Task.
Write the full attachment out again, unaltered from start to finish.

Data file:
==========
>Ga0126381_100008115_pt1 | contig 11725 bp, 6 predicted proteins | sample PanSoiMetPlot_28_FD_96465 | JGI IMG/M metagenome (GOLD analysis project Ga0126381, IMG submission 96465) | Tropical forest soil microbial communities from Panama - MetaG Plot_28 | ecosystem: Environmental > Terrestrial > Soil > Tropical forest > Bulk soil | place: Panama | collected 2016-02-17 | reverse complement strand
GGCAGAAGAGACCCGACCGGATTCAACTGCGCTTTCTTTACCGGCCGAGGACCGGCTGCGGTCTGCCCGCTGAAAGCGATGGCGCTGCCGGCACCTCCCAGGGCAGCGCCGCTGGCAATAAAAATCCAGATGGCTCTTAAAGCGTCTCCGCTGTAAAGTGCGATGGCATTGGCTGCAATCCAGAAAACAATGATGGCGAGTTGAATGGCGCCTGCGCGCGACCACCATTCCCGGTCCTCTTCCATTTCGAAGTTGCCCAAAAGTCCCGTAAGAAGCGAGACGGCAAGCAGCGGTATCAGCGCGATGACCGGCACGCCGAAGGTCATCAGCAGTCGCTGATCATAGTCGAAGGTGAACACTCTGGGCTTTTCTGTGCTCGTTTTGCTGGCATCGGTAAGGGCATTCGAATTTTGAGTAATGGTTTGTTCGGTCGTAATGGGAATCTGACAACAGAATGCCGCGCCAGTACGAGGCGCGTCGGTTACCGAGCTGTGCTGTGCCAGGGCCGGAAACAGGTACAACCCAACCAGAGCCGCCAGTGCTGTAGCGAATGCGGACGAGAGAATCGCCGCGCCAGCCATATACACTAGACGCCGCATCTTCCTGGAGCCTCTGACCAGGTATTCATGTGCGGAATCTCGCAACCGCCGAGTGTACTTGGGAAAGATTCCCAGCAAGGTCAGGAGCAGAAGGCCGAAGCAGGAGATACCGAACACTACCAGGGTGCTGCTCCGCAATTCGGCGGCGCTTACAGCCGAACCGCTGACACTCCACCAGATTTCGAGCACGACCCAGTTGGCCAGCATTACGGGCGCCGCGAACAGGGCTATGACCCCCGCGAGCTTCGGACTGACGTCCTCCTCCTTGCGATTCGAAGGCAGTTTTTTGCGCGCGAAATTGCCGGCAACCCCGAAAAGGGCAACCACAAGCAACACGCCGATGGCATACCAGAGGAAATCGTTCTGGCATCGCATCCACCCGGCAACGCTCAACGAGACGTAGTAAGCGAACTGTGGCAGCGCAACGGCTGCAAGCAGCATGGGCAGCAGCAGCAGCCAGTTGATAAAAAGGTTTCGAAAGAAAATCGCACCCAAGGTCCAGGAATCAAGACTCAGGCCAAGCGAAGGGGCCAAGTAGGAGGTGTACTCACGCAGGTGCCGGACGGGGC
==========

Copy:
>Ga0126381_100008115_pt1 | contig 11725 bp, 6 predicted proteins | sample PanSoiMetPlot_28_FD_96465 | JGI IMG/M metagenome (GOLD analysis project Ga0126381, IMG submission 96465) | Tropical forest soil microbial communities from Panama - MetaG Plot_28 | ecosystem: Environmental > Terrestrial > Soil > Tropical forest > Bulk soil | place: Panama | collected 2016-02-17 | reverse complement strand
GGCAGAAGAGACCCGACCGGATTCAACTGCGCTTTCTTTACCGGCCGAGGACCGGCTGCGGTCTGCCCGCTGAAAGCGATGGCGCTGCCGGCACCTCCCAGGGCAGCGCCGCTGGCAATAAAAATCCAGATGGCTCTTAAAGCGTCTCCGCTGTAAAGTGCGATGGCATTGGCTGCAATCCAGAAAACAATGATGGCGAGTTGAATGGCGCCTGCGCGCGACCACCATTCCCGGTCCTCTTCCATTTCGAAGTTGCCCAAAAGTCCCGTAAGAAGCGAGACGGCAAGCAGCGGTATCAGCGCGATGACCGGCACGCCGAAGGTCATCAGCAGTCGCTGATCATAGTCGAAGGTGAACACTCTGGGCTTTTCTGTGCTCGTTTTGCTGGCATCGGTAAGGGCATTCGAATTTTGAGTAATGGTTTGTTCGGTCGTAATGGGAATCTGACAACAGAATGCCGCGCCAGTACGAGGCGCGTCGGTTACCGAGCTGTGCTGTGCCAGGGCCGGAAACAGGTACAACCCAACCAGAGCCGCCAGTGCTGTAGCGAATGCGGACGAGAGAATCGCCGCGCCAGCCATATACACTAGACGCCGCATCTTCCTGGAGCCTCTGACCAGGTATTCATGTGCGGAATCTCGCAACCGCCGAGTGTACTTGGGAAAGATTCCCAGCAAGGTCAGGAGCAGAAGGCCGAAGCAGGAGATACCGAACACTACCAGGGTGCTGCTCCGCAATTCGGCGGCGCTTACAGCCGAACCGCTGACACTCCACCAGATTTCGAGCACGACCCAGTTGGCCAGCATTACGGGCGCCGCGAACAGGGCTATGACCCCCGCGAGCTTCGGACTGACGTCCTCCTCCTTGCGATTCGAAGGCAGTTTTTTGCGCGCGAAATTGCCGGCAACCCCGAAAAGGGCAACCACAAGCAACACGCCGATGGCATACCAGAGGAAATCGTTCTGGCATCGCATCCACCCGGCAACGCTCAACGAGACGTAGTAAGCGAACTGTGGCAGCGCAACGGCTGCAAGCAGCATGGGCAGCAGCAGCAGCCAGTTGATAAAAAGGTTTCGAAAGAAAATCGCACCCAAGGTCCAGGAATCAAGACTCAGGCCAAGCGAAGGGGCCAAGTAGGAGGTGTACTCACGCAGGTGCCGGACGGGGC